Cervical cancer (CC) remains a prevalent gynecological malignancy, posing a significant health burden among women worldwide. With the remarkable discoveries of cellular pyroptosis and cuproptosis, there has been a growing focus on exploring the intricate relationship between these two forms of cell death and their impact on tumor progression. In recent years, alternative splicing has emerged as a significant field in cancer research. Thus, the integration of alternative splicing, pyroptosis, and cuproptosis holds immense value in studying their collective impact on the occurrence and progression of cervical cancer. In this study, alternative splicing data of pyroptosis- and cuproptosis-associated genes were integrated with public databases, including TCGA, to establish a prognostic model for cervical cancer based on COX regression modeling. Subsequently, the tumor microenvironment (TME) phenotypes in the high-risk and low-risk patient groups were characterized through a comprehensive bioinformatics analysis. The findings of this study revealed that the low-risk group exhibited a predominant immune-active TME phenotype, while the high-risk group displayed a tumor-favoring metabolic phenotype. These results indicate that the alternative splicing of pyroptosis- and cuproptosis-associated genes plays a pivotal role in remodeling the phenotypic landscape of the cervical cancer TME by modulating immune responses and metabolic pathways. This study provides valuable insights into the interplay between alternative splicing variants involved in pyroptosis and cuproptosis and the TME, contributing to a deeper understanding of cervical cancer pathogenesis and potential therapeutic avenues.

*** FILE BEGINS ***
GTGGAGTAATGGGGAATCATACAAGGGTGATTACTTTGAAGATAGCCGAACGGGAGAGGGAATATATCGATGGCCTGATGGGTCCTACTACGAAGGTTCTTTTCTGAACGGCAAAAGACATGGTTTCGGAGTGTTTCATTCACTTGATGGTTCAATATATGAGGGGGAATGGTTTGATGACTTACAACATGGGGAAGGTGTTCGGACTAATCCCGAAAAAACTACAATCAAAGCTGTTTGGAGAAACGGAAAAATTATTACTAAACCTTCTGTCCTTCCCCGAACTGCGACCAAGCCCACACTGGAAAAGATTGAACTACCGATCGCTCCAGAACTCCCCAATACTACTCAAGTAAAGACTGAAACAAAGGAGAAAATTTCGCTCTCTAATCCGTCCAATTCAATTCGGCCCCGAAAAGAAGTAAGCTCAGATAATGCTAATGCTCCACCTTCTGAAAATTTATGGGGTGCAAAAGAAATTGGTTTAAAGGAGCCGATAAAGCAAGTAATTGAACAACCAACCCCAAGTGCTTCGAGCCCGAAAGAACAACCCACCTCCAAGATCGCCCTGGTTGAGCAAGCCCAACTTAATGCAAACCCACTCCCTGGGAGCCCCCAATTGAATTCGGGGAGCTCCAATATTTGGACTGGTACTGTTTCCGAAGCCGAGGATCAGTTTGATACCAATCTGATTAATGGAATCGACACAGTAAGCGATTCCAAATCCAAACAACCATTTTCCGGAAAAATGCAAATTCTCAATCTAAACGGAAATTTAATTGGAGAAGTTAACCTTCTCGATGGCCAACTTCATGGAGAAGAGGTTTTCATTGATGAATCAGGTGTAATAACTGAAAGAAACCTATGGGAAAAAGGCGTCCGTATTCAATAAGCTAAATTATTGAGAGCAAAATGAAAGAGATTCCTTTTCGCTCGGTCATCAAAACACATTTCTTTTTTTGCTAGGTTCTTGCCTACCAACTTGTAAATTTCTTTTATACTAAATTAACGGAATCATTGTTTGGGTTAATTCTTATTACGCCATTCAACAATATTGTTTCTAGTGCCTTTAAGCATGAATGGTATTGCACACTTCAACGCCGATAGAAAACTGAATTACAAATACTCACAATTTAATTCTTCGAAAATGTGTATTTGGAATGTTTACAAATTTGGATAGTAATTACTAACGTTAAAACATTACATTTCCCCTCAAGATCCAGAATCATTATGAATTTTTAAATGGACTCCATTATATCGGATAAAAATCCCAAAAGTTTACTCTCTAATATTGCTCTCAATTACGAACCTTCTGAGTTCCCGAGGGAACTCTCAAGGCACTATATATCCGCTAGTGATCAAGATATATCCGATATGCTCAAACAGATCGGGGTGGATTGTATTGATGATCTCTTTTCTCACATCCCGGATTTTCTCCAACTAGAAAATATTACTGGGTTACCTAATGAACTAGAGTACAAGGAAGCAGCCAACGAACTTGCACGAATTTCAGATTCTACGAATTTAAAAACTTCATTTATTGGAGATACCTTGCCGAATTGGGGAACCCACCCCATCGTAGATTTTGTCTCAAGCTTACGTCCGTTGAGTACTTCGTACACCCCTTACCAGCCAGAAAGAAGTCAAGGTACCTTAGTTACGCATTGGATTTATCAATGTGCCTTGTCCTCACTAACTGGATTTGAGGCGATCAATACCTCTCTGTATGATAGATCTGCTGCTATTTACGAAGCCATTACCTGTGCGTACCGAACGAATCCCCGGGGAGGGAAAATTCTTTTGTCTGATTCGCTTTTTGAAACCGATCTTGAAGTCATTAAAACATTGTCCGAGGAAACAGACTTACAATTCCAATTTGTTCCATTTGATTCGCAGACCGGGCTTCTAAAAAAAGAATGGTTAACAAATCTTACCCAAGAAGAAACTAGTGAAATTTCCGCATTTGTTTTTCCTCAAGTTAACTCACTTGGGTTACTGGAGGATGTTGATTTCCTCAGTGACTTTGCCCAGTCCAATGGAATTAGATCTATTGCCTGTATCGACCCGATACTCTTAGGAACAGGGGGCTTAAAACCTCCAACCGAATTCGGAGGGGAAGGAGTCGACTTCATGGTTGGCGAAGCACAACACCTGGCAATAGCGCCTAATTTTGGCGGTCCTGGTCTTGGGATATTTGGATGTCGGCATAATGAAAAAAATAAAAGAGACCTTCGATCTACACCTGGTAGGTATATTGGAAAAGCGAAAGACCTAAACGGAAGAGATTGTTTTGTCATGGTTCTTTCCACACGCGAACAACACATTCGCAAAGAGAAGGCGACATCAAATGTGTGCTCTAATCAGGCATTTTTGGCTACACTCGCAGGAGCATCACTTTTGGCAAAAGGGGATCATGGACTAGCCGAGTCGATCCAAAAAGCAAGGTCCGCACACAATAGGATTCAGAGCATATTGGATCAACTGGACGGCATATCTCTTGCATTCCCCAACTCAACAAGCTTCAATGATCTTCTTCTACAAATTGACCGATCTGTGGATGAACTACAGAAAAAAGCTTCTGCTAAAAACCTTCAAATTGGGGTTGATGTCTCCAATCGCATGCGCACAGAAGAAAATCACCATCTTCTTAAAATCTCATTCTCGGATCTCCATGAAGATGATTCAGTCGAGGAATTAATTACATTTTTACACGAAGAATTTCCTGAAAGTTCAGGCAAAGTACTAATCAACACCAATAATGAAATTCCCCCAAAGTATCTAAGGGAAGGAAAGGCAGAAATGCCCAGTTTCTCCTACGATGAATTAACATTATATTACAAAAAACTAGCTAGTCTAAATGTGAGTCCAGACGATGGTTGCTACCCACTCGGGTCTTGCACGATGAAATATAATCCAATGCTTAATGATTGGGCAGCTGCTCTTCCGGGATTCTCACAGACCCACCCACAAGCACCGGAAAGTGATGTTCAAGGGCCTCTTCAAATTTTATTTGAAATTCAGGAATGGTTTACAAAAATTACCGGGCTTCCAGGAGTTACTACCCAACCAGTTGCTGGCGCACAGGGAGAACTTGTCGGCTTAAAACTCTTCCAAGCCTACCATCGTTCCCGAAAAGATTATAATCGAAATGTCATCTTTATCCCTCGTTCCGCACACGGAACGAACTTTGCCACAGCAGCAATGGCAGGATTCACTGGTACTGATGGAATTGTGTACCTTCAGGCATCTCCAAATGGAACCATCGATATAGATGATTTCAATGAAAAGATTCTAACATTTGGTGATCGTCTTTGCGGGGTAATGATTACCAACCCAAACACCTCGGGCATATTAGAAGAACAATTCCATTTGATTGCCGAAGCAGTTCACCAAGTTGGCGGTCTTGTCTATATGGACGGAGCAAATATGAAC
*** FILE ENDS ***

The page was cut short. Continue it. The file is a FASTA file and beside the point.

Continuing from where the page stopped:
Keywords:  Alternative splicing; Cervical cancer; Cuproptosis; Immune evasion; Phenotype remodeling of tumor microenvironment; Pyroptosis; TCGA
  27. Cancer Treat Rev. 2023 Jul 08. pii: S0305-7372(23)00091-9. [Epub ahead of print]119 102598